Call of Duty: War zone cheaters have evolved. Since May, a new type of deception in Warzone has been gaining momentum, with examples of its use here i there on YouTube and the game subreddit. The deception is called Silent Aim and activating it allows you to kill someone by looking in their general direction and pressing the trigger.
From what I can tell, Silent Aim is basically an evolved version of the traditional aimbot hack that will make all the shots reach the target perfectly as long as the cheater is in the same zip code. Even if they appear to be firing ten feet to the left or directly to the ground, the server reads these bullets as he hits the target player.
As a Reddit user notbilbo points out in the next clip, cheaters who use Silent Aim don’t even have to aim down to be perfectly accurate.
Yikes. The main advantage of Silent Aim seems to be its ease of use compared to a traditional war zone aimbot. Not only is it easier to hide your misdeeds when the weapon doesn’t artificially fit into a target’s head, but the snippet fragments I’ve seen appear to be much more consistent than other tools. I’ve seen traditional aimbots struggle to back up and drop bullets over long distances, though Silent Aim seems to have no problem not catching any skydiving players from a distance on the first try. Recently, the most popular site of deception in the war zone began offering hackers that eliminate bullet retreat and spread, so they could also be related to it.
As for cheating efforts, well, Activision continues to play a mole against an ever-refreshing arsenal of hackers. In May we learned that Activision has banned more than 500,000 accounts for cheating since the game’s release. For its part, this would be a significant chunk of the likely set of cheats (the cheating PC gamers are a relatively small subset of Warzone’s more than 100 million gamers), but in reality, we’re probably talking about thousands of repeat offenders. returning to the game with new accounts.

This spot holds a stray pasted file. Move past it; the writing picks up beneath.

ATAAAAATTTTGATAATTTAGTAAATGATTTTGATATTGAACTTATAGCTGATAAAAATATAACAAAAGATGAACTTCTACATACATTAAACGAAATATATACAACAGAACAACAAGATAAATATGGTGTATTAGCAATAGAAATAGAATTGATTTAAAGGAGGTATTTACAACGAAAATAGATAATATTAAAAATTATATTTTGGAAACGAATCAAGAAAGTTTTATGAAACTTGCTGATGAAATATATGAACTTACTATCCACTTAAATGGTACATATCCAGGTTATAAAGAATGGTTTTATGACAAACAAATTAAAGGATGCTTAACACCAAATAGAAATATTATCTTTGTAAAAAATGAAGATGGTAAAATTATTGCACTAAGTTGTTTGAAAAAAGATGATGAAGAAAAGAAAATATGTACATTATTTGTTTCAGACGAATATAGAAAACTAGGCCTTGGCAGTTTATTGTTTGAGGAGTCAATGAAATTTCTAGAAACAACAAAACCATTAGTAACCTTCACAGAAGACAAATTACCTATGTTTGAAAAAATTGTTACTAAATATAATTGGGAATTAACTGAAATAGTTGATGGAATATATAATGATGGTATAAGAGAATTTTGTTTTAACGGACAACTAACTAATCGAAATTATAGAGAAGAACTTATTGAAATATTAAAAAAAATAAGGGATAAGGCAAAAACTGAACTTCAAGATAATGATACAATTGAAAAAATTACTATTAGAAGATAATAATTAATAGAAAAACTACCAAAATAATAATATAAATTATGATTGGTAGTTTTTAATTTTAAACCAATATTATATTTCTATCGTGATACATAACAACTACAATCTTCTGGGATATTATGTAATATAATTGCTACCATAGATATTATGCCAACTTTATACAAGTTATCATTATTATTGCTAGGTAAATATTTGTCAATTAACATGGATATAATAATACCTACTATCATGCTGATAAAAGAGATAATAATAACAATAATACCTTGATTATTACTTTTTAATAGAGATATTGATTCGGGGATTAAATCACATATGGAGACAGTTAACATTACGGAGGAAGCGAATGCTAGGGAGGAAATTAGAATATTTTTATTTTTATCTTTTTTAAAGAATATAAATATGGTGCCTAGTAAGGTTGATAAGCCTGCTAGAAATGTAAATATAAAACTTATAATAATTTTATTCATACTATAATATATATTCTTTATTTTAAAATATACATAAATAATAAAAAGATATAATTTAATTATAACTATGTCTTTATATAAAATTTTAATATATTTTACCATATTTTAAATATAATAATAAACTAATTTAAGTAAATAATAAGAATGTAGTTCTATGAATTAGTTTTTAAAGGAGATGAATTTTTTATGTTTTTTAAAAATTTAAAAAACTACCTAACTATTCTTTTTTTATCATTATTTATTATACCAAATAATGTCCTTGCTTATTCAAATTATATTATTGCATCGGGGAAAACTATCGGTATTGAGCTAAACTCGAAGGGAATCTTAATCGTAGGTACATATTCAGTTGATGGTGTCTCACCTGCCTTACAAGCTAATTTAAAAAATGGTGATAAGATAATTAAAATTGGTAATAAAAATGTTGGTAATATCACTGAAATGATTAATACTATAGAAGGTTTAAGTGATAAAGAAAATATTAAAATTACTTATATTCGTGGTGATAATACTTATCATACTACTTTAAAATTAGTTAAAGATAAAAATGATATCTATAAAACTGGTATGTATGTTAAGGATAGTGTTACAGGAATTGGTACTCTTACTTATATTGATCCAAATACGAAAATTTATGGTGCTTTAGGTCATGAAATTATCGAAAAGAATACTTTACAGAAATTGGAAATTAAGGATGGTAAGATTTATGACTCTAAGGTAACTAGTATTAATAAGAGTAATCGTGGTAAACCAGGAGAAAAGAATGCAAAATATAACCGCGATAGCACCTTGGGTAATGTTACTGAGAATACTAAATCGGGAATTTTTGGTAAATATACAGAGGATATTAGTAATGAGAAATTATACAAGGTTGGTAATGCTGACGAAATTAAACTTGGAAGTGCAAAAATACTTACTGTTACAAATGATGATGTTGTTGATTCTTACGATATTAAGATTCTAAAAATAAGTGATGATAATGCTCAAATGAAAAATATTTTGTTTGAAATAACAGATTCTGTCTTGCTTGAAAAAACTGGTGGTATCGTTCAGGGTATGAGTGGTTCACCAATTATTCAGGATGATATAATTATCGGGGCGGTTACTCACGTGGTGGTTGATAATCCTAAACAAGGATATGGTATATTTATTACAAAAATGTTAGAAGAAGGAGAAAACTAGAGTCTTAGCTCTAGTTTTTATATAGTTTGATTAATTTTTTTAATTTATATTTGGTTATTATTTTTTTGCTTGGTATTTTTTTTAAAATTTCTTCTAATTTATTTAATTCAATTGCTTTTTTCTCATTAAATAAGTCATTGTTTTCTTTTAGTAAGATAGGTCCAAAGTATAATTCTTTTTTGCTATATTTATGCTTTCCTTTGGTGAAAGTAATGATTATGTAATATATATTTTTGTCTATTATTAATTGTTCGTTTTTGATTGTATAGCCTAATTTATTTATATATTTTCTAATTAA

The last thing I checked, the most popular cheat engines can fake user hardware identification, so Activision can't issue a more permanent hardware ban on their machine. And when one of their accounts is detected by an Activision moderator or called by a streamer and finally banned, they are likely to have another four or five accounts in their back pocket.
The problem is not unique to Warzone, any free game (recently Apex Legends) is especially vulnerable to cheaters who have nothing to lose by being banned and creating a new account.
What does Feeling unique about Warzone is the degree of perfection that the creators of deception have been able to compromise the game and how little Activision has been able to do to make these programs obsolete. We know that Warzone uses its own internal anti-cheat tools instead of third-party proven tools like Easy Anti-Cheat, which could be a factor in which trap developers seem to be two steps ahead. The list of individual cheating tools available for Warzone is staggering and, unfortunately, growing.